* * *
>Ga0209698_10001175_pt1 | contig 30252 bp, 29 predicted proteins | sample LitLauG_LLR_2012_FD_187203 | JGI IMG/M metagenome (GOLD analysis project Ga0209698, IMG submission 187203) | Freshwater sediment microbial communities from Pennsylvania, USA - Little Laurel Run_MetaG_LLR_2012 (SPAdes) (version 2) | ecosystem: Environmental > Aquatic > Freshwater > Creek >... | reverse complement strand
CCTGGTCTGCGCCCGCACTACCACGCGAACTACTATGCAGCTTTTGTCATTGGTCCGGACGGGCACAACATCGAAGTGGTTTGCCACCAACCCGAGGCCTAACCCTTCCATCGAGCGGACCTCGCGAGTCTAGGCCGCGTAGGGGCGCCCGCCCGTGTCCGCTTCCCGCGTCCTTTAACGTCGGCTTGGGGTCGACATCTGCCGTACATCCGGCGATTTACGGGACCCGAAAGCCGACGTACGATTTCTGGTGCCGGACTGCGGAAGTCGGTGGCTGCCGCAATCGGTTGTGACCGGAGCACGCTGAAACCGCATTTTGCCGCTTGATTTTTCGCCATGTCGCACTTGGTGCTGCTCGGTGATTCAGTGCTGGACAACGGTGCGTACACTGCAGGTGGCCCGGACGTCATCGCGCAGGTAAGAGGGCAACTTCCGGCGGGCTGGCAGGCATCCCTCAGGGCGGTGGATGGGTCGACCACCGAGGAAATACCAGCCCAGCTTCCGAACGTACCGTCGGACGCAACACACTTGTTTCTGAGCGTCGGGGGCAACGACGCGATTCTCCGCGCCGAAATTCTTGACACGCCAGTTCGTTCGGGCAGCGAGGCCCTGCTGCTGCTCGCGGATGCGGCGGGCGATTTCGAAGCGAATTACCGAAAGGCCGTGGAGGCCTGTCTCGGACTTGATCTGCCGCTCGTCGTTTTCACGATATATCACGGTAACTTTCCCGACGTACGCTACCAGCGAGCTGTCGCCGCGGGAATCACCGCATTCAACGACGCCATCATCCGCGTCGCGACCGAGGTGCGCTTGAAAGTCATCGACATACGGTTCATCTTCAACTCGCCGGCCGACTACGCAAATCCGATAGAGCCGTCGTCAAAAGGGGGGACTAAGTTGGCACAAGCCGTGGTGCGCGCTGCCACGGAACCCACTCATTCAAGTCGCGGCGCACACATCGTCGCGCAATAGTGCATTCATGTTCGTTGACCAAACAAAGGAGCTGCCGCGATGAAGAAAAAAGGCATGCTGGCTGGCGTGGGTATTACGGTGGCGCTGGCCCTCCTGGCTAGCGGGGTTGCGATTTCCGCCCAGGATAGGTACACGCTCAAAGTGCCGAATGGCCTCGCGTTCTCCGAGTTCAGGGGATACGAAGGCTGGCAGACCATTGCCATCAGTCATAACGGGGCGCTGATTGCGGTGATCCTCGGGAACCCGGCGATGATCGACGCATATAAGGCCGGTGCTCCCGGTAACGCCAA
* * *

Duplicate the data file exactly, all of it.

>Ga0209698_10001175_pt1 | contig 30252 bp, 29 predicted proteins | sample LitLauG_LLR_2012_FD_187203 | JGI IMG/M metagenome (GOLD analysis project Ga0209698, IMG submission 187203) | Freshwater sediment microbial communities from Pennsylvania, USA - Little Laurel Run_MetaG_LLR_2012 (SPAdes) (version 2) | ecosystem: Environmental > Aquatic > Freshwater > Creek >... | reverse complement strand
CCTGGTCTGCGCCCGCACTACCACGCGAACTACTATGCAGCTTTTGTCATTGGTCCGGACGGGCACAACATCGAAGTGGTTTGCCACCAACCCGAGGCCTAACCCTTCCATCGAGCGGACCTCGCGAGTCTAGGCCGCGTAGGGGCGCCCGCCCGTGTCCGCTTCCCGCGTCCTTTAACGTCGGCTTGGGGTCGACATCTGCCGTACATCCGGCGATTTACGGGACCCGAAAGCCGACGTACGATTTCTGGTGCCGGACTGCGGAAGTCGGTGGCTGCCGCAATCGGTTGTGACCGGAGCACGCTGAAACCGCATTTTGCCGCTTGATTTTTCGCCATGTCGCACTTGGTGCTGCTCGGTGATTCAGTGCTGGACAACGGTGCGTACACTGCAGGTGGCCCGGACGTCATCGCGCAGGTAAGAGGGCAACTTCCGGCGGGCTGGCAGGCATCCCTCAGGGCGGTGGATGGGTCGACCACCGAGGAAATACCAGCCCAGCTTCCGAACGTACCGTCGGACGCAACACACTTGTTTCTGAGCGTCGGGGGCAACGACGCGATTCTCCGCGCCGAAATTCTTGACACGCCAGTTCGTTCGGGCAGCGAGGCCCTGCTGCTGCTCGCGGATGCGGCGGGCGATTTCGAAGCGAATTACCGAAAGGCCGTGGAGGCCTGTCTCGGACTTGATCTGCCGCTCGTCGTTTTCACGATATATCACGGTAACTTTCCCGACGTACGCTACCAGCGAGCTGTCGCCGCGGGAATCACCGCATTCAACGACGCCATCATCCGCGTCGCGACCGAGGTGCGCTTGAAAGTCATCGACATACGGTTCATCTTCAACTCGCCGGCCGACTACGCAAATCCGATAGAGCCGTCGTCAAAAGGGGGGACTAAGTTGGCACAAGCCGTGGTGCGCGCTGCCACGGAACCCACTCATTCAAGTCGCGGCGCACACATCGTCGCGCAATAGTGCATTCATGTTCGTTGACCAAACAAAGGAGCTGCCGCGATGAAGAAAAAAGGCATGCTGGCTGGCGTGGGTATTACGGTGGCGCTGGCCCTCCTGGCTAGCGGGGTTGCGATTTCCGCCCAGGATAGGTACACGCTCAAAGTGCCGAATGGCCTCGCGTTCTCCGAGTTCAGGGGATACGAAGGCTGGCAGACCATTGCCATCAGTCATAACGGGGCGCTGATTGCGGTGATCCTCGGGAACCCGGCGATGATCGACGCATATAAGGCCGGTGCTCCCGGTAACGCCAA